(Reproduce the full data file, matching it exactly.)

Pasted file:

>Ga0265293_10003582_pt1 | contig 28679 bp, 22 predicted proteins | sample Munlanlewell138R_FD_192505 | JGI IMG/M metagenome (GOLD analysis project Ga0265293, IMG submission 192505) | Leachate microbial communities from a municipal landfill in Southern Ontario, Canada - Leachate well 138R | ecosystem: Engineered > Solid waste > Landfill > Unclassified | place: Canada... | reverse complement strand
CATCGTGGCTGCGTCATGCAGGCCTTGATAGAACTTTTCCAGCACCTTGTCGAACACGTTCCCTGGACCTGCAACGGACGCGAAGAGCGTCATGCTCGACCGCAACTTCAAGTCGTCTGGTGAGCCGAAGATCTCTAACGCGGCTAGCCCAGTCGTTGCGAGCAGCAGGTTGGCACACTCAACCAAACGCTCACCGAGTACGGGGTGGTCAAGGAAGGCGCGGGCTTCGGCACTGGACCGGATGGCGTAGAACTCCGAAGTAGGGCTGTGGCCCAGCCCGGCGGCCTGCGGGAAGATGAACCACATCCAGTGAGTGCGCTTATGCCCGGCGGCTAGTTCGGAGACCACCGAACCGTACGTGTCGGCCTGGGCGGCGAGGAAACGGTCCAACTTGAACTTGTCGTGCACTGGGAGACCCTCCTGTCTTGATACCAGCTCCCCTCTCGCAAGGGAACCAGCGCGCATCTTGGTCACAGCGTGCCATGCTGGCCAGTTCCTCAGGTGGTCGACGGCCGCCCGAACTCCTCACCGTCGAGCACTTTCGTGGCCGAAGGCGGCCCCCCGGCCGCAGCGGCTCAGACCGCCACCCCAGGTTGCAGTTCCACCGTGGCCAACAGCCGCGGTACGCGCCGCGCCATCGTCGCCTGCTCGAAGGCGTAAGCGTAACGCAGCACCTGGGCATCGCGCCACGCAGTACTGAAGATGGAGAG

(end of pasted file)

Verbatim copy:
>Ga0265293_10003582_pt1 | contig 28679 bp, 22 predicted proteins | sample Munlanlewell138R_FD_192505 | JGI IMG/M metagenome (GOLD analysis project Ga0265293, IMG submission 192505) | Leachate microbial communities from a municipal landfill in Southern Ontario, Canada - Leachate well 138R | ecosystem: Engineered > Solid waste > Landfill > Unclassified | place: Canada... | reverse complement strand
CATCGTGGCTGCGTCATGCAGGCCTTGATAGAACTTTTCCAGCACCTTGTCGAACACGTTCCCTGGACCTGCAACGGACGCGAAGAGCGTCATGCTCGACCGCAACTTCAAGTCGTCTGGTGAGCCGAAGATCTCTAACGCGGCTAGCCCAGTCGTTGCGAGCAGCAGGTTGGCACACTCAACCAAACGCTCACCGAGTACGGGGTGGTCAAGGAAGGCGCGGGCTTCGGCACTGGACCGGATGGCGTAGAACTCCGAAGTAGGGCTGTGGCCCAGCCCGGCGGCCTGCGGGAAGATGAACCACATCCAGTGAGTGCGCTTATGCCCGGCGGCTAGTTCGGAGACCACCGAACCGTACGTGTCGGCCTGGGCGGCGAGGAAACGGTCCAACTTGAACTTGTCGTGCACTGGGAGACCCTCCTGTCTTGATACCAGCTCCCCTCTCGCAAGGGAACCAGCGCGCATCTTGGTCACAGCGTGCCATGCTGGCCAGTTCCTCAGGTGGTCGACGGCCGCCCGAACTCCTCACCGTCGAGCACTTTCGTGGCCGAAGGCGGCCCCCCGGCCGCAGCGGCTCAGACCGCCACCCCAGGTTGCAGTTCCACCGTGGCCAACAGCCGCGGTACGCGCCGCGCCATCGTCGCCTGCTCGAAGGCGTAAGCGTAACGCAGCACCTGGGCATCGCGCCACGCAGTACTGAAGATGGAGAG